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E-JCRT CORRESPONDENCE
Year : 2015  |  Volume : 11  |  Issue : 3  |  Page : 649

Neurocutaneous melanocytosis presenting in a teenager: A case report and review of the literature


1 Department of Radiation Oncology, Nizams Institute of Medical Sciences, Hyderabad, Andhra Pradesh, India
2 Department of Pathology, Nizams Institute of Medical Sciences, Hyderabad, Andhra Pradesh, India

Date of Web Publication9-Oct-2015

Correspondence Address:
L Pavan Kumar
Department of Radiation Oncology, Nizams Institute of Medical Sciences, Hyderabad - 500 082, Andhra Pradesh
India
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Source of Support: None, Conflict of Interest: None


DOI: 10.4103/0973-1482.138201

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 > Abstract 

Neuro cutaneous melanocytosis (NCM) is a non-familial, congenital disorder characterized by multiple congenital nevi and brain or leptomeningeal abnormal melanin deposits. Here, we present an adult onset NCM. A 17-year-old boy presented with headache and double vision for 1 month. Magnetic resonance imaging of the brain showed hydrocephalus and abnormal meningeal hyper intensities in supra and infratentorial regions predominantly in the posterior fossa. Para medullary region showed an 11 × 10 mm nodular contrast enhancing nodule. Resection of an intramedullary central nervous system lesion revealed melanoma while skin biopsy was benign melanocytic nevus. As per Kadonaga and Frieden criteria, a diagnosis of NCM was made. Planned for craniospinal irradiation by three-dimensional conformal radiotherapy with a dose of 36 Gy, in 18 fractions (2 Gy/fraction and 5 days in a week) along with steroids however patient progressed and developed quadriplegia with intradural metastasis.

Keywords: Congenital nevi, neuro cutaneous melanosis, rapid progression


How to cite this article:
Monica I, Kumar L P, Uppin MS, Jagannath Rao Naidu KV. Neurocutaneous melanocytosis presenting in a teenager: A case report and review of the literature. J Can Res Ther 2015;11:649

How to cite this URL:
Monica I, Kumar L P, Uppin MS, Jagannath Rao Naidu KV. Neurocutaneous melanocytosis presenting in a teenager: A case report and review of the literature. J Can Res Ther [serial online] 2015 [cited 2019 Nov 17];11:649. Available from: http://www.cancerjournal.net/text.asp?2015/11/3/649/138201


 > Introduction Top


Neuro cutaneous melanocytosis (NCM) is a non-familial, congenital disorder characterized by the presence of multiple congenital nevi and brain or leptomeningeal abnormal melanin deposits. [1] After its first description by Rokitansky in 1861, a number of case reports of this entity are published in the literature. In the process of embryogenesis melanocytic precursors migrate from the neural crest to the skin and leptomeninges, abnormalities in this process lead to proliferation, abnormal deposition of melanin in the leptomeninges. [2],[3],[4] The NCM usually manifests in pediatric age group with the onset of symptoms within 2 years of age. [5],[6],[7] We report an adult onset NCM with central nervous system (CNS) melanoma and benign cutaneous nevi.


 > Case report Top


The present case report is about a 17-year-old college student who presented with the complaints of headache, vomiting and double vision of 1 month duration. Physical examination revealed multiple hairy nevi involving all over body, largest lesion measuring 10 × 5 cm over back, left sixth cranial nerve palsy noted and there was no other neurological deficit [Figure 1]. Magnetic resonance imaging (MRI) of the brain revealed hydrocephalus involving all ventricles particularly fourth ventricle. Abnormal meningeal hyperintensity on fluid attenuated inversion recovery images in both supra and infra tentorial regions were seen with prominent enhancement in the posterior fossa. A nodular lesion present in para medullary region intensely enhancing, 11 × 10 mm in size and causing mass effect on medulla [Figure 2] and [Figure 3].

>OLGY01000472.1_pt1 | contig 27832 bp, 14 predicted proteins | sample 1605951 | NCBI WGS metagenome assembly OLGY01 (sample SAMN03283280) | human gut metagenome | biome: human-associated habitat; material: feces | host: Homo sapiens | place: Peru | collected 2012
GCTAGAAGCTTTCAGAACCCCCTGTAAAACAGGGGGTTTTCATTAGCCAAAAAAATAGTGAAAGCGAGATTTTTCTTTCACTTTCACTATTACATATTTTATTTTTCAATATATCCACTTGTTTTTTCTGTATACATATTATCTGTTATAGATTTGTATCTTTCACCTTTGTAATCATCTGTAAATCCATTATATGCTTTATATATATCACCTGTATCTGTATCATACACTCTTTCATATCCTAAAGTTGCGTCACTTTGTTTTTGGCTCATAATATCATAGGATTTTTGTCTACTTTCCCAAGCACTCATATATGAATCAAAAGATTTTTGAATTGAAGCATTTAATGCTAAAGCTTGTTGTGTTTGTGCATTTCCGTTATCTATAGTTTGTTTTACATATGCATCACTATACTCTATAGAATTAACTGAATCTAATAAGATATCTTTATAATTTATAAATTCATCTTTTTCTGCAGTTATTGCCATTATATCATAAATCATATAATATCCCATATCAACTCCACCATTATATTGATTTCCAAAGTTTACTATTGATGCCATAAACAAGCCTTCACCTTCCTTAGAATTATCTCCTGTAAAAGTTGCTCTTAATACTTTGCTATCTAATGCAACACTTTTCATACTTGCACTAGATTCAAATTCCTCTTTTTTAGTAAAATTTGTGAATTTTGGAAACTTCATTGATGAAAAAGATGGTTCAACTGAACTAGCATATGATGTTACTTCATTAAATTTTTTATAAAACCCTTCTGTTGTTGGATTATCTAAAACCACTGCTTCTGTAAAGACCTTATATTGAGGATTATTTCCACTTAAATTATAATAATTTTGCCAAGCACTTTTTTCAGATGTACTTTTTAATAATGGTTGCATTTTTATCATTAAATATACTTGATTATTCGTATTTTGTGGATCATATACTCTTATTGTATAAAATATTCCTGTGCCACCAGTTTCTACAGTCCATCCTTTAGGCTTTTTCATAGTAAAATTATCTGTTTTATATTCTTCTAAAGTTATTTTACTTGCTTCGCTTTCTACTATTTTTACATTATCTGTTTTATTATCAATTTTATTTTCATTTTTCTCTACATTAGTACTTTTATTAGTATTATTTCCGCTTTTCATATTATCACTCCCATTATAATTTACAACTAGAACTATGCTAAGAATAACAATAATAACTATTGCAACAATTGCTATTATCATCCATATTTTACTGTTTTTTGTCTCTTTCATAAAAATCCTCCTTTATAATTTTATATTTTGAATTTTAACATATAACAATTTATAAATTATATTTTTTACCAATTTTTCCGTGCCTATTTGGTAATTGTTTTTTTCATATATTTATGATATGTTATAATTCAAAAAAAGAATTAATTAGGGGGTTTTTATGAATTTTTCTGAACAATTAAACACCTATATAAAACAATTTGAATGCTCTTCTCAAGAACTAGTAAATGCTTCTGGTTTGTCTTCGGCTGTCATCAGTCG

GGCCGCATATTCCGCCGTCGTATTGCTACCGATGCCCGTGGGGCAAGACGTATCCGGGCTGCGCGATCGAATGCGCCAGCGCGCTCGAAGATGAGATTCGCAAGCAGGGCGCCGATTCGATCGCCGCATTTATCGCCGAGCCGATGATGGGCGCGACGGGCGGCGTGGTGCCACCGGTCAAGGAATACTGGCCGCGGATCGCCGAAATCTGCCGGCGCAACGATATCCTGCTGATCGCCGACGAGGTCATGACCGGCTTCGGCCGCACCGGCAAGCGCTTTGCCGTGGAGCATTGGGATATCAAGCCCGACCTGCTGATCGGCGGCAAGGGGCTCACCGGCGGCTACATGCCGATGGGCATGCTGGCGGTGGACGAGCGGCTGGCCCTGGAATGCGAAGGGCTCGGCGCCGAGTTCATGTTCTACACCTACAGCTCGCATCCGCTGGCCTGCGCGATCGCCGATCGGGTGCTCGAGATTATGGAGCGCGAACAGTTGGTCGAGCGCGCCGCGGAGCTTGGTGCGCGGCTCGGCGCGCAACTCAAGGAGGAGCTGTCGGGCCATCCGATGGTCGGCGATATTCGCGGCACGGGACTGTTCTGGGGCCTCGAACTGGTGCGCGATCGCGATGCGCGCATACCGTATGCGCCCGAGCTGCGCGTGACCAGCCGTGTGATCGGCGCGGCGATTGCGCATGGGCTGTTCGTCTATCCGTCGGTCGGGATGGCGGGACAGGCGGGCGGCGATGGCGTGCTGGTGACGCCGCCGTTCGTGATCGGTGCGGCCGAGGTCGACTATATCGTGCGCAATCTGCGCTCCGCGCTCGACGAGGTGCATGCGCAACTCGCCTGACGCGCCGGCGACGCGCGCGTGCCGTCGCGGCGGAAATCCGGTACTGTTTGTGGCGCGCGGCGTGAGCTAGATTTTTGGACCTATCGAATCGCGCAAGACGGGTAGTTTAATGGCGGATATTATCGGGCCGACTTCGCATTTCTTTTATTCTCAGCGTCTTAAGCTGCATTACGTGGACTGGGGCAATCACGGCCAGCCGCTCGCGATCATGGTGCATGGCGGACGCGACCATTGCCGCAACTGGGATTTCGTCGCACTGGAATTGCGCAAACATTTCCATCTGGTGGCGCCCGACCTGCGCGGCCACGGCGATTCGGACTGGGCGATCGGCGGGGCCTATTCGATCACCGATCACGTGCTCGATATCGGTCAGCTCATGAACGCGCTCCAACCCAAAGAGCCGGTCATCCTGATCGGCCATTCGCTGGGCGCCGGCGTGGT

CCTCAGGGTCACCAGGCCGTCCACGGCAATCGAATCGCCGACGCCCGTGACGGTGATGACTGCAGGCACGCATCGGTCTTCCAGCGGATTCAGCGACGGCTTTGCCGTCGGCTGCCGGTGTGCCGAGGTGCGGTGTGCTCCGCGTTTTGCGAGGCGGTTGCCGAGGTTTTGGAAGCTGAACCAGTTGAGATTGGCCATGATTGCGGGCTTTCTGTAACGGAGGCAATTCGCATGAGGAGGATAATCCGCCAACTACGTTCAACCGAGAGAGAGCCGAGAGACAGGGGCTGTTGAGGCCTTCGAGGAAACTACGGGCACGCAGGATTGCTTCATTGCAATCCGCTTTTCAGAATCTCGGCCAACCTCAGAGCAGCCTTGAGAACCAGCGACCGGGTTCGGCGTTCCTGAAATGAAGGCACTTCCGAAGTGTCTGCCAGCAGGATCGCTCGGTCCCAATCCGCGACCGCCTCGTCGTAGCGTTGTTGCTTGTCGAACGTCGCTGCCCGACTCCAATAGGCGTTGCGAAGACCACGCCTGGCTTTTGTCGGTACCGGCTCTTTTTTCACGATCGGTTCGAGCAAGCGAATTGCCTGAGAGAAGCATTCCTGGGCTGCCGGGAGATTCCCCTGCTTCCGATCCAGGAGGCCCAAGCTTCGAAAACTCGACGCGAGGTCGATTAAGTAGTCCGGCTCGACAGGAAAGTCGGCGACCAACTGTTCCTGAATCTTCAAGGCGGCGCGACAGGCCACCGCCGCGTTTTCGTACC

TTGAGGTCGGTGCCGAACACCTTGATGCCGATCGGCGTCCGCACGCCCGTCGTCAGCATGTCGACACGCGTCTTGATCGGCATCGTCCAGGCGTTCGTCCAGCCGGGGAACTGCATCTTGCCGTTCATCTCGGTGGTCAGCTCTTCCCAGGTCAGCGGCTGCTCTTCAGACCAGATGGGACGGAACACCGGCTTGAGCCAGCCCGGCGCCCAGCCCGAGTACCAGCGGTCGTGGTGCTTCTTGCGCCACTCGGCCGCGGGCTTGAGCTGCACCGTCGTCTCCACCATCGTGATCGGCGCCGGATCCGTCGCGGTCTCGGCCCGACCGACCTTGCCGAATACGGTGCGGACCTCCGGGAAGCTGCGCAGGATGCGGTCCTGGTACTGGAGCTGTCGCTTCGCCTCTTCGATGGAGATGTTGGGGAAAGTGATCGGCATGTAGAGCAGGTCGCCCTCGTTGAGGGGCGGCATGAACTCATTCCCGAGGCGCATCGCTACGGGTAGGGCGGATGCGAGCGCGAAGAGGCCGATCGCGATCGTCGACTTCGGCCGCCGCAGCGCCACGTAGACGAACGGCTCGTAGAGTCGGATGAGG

Figure 1: Clinical photograph showing multiple cutaneous nevi

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Figure 2: MRI: Paramedullary region showed an 11 × 10 mm cystic lesion which was intensely contrast enhancing and causing mass effect on medulla

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Figure 3: Magnetic resonance imaging spine revealed metastatic deposits in the intra dural, extra medullary location enclosing cord

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The patient underwent a ventriculo peritoneal shunt placement for reduction in hydrocephalus along with excision of posterior fossa cyst. The cyst wall was tarry dark in color, bulging from dura, anteriorly attached to cerebellar surface without clear-cut demarcation from cerebellar cortex.

In the post-operative period on day 3 patient developed paresthesias in both lower limbs, that progressed to paraplegia along with urinary incontinence on day 5. MRI spine done, it was showing deposits from C1 to S1 level, in the intra dural, extra medullary location enclosing cord, conus and filum terminale.

Histopathological findings

The histopathology sections showed a lesion attached to leptomeninges. The cells were arranged in sheets. The cells were pleomorphic with prominent nucleoli. Atypical mitosis was brisk and there was abundant extra and intracellular melanin pigment. Immunohistochemical stains with S-100 and HMB-45 showed strong positivity in the tumor cells. Ki67 proliferation index was 21%. A diagnosis of melanoma was given [Figure 4].
Figure 4: (a) The cells arranged in sheets along the leptomeninges. (c) The cells showed prominent nucleoli and atypical mitotic activity. (b) Ki67 labelling index was very high and (d) Immunohstochemistry with HMB-45 showed diffuse cytoplasmic and membrane expression within the cells

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The skin biopsy showed aggregates of round cells in the superficial dermis. The cells were monomorphic without any atypia or mitosis. The cells were laden with melanin pigment. There was no junctional activity or other features of malignancy. The biopsy features were consistent with a diagnosis of benign intradermal nevus [Figure 5].
Figure 5: (a and b) The skin biopsy showing the presence of mononuclear nevus cells in the dermis. The cells have bland nuclei and intracytoplasmic melanin pigment. There is no atypia or mitosis

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Constellation of the findings including multiple benign nevi on the skin with melanoma in the posterior fossa and diffuse leptomeningeal melanocytosis of the spine, a final diagnosis of neurocutaneous melanocytosis was made.

Radiation therapy

Craniospinal irradiation by three-dimensional conformal radiotherapy to a dose of 2 Gy/fraction 18 fractions to a total dose of 36 Gy started along with parenteral steroids and antiemetics. During the course of treatment, patient also developed quadriplegia.